Ronald L. Geren, FCSI, AIA, CCS, CCCA, SCIP, is the owner of RLGA Technical Services, a building code and specifications consulting firm in Scottsdale, Arizona. He has over 30 years' experience in the construction industry with multiple building types, working in design firms and as an owner's representative. He is a professor of architecture at Taliesin, the Frank Lloyd Wright School of Architecture, where he teaches building codes, building construction technology, construction documents, and architectural practice management. Ronald is also a certified building plans examiner, certified construction specifier, and a certified construction contract administrator.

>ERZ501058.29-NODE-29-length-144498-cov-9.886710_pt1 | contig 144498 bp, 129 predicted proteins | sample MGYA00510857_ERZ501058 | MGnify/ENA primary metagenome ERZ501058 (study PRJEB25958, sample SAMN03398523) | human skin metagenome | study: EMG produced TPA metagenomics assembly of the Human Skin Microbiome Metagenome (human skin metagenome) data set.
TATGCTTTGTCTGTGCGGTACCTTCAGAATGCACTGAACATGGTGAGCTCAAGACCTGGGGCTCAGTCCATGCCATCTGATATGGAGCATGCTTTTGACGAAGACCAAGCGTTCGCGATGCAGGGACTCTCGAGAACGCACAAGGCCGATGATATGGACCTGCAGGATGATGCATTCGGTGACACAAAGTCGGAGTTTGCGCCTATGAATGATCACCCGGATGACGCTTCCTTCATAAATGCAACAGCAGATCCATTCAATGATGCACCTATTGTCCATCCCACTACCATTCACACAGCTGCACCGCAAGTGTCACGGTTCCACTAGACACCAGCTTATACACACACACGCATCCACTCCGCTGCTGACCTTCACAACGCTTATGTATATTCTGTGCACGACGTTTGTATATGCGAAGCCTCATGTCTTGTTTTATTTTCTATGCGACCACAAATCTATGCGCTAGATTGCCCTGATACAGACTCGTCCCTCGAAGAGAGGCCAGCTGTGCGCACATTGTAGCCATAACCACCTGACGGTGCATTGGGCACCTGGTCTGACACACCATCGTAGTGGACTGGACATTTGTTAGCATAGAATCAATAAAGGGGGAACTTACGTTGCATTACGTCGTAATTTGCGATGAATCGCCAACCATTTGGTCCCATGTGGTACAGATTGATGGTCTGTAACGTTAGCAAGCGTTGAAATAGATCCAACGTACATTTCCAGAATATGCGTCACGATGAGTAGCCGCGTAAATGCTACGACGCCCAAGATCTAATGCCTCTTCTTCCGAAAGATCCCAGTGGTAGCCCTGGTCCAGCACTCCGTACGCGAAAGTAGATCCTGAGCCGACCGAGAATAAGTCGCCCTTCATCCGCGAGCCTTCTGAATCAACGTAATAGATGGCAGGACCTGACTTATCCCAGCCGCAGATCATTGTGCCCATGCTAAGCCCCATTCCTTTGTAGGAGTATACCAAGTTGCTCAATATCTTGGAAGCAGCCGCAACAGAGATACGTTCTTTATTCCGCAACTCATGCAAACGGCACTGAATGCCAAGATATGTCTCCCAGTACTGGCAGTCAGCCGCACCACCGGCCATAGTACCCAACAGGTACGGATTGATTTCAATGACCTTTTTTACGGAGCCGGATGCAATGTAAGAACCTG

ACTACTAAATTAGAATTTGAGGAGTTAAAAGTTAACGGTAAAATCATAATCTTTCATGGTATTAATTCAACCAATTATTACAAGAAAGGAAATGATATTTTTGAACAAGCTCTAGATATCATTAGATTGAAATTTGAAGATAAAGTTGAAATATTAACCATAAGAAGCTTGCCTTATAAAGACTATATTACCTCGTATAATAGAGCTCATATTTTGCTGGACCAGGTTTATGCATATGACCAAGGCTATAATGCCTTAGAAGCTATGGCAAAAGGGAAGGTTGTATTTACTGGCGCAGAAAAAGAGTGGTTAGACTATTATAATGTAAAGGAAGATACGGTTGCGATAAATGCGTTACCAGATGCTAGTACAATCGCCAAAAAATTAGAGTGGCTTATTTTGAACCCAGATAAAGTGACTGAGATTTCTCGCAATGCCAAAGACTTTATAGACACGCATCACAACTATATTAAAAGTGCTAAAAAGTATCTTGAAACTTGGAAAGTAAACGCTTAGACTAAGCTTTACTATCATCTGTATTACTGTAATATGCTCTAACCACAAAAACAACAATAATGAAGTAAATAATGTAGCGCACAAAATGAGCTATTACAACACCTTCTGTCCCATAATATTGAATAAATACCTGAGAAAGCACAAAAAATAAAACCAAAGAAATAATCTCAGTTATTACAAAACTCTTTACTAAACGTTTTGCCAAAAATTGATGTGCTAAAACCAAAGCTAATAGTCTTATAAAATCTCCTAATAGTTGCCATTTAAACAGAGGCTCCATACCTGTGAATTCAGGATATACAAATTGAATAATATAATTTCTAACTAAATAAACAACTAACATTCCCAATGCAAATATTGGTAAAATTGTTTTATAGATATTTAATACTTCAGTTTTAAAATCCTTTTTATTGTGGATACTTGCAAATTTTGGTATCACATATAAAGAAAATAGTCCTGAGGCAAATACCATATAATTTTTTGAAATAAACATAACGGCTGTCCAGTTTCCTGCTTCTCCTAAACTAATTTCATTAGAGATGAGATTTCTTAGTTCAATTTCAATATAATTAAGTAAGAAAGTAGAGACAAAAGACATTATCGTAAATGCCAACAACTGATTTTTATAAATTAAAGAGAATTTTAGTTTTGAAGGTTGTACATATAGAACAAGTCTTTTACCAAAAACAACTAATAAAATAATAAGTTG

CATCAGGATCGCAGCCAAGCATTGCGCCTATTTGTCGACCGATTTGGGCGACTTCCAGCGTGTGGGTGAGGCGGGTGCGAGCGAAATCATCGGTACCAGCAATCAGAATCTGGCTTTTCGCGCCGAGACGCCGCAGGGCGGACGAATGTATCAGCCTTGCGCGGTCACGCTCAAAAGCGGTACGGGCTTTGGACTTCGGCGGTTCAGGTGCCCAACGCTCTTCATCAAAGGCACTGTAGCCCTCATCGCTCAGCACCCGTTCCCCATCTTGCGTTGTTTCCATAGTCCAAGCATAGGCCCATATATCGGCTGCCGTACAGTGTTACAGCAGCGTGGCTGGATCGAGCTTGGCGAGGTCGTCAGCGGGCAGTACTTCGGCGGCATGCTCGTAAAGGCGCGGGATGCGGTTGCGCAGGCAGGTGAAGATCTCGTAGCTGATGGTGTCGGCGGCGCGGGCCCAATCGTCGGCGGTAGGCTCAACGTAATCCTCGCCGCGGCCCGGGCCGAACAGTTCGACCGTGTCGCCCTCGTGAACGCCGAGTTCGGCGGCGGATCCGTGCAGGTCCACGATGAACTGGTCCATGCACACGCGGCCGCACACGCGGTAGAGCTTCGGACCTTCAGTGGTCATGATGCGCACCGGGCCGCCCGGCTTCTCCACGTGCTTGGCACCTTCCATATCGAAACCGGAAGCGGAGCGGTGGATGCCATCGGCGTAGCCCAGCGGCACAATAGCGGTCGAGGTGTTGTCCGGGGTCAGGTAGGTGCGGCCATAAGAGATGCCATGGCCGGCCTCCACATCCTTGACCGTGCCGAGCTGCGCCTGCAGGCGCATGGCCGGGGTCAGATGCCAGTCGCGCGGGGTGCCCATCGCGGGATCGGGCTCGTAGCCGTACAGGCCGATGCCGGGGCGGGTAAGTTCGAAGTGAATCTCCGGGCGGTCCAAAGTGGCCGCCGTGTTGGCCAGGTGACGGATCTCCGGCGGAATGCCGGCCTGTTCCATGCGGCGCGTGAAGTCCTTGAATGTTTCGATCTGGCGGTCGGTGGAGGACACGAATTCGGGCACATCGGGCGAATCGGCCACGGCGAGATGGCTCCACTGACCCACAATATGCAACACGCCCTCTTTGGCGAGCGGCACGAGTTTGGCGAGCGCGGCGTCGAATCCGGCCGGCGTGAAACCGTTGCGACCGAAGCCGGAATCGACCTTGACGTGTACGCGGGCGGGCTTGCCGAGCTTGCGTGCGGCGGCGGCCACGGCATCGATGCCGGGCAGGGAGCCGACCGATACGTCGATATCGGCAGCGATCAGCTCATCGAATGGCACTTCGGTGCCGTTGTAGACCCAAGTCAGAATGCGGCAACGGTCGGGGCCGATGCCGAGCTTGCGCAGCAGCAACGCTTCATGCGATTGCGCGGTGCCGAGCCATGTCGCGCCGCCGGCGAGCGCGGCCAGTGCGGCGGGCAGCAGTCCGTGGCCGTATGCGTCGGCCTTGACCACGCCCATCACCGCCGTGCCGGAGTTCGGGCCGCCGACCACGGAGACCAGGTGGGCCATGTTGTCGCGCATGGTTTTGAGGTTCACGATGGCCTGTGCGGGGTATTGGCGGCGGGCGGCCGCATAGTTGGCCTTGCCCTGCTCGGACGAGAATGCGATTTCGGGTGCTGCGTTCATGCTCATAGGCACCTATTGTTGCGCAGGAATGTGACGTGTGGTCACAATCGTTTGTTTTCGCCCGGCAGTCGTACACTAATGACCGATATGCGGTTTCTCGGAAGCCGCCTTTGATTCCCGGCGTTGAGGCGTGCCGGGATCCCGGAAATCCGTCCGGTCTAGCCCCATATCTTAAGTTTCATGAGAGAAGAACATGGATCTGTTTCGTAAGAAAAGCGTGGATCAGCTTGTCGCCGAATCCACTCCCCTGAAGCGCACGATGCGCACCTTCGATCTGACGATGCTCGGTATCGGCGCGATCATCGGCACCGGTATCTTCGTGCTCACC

Contents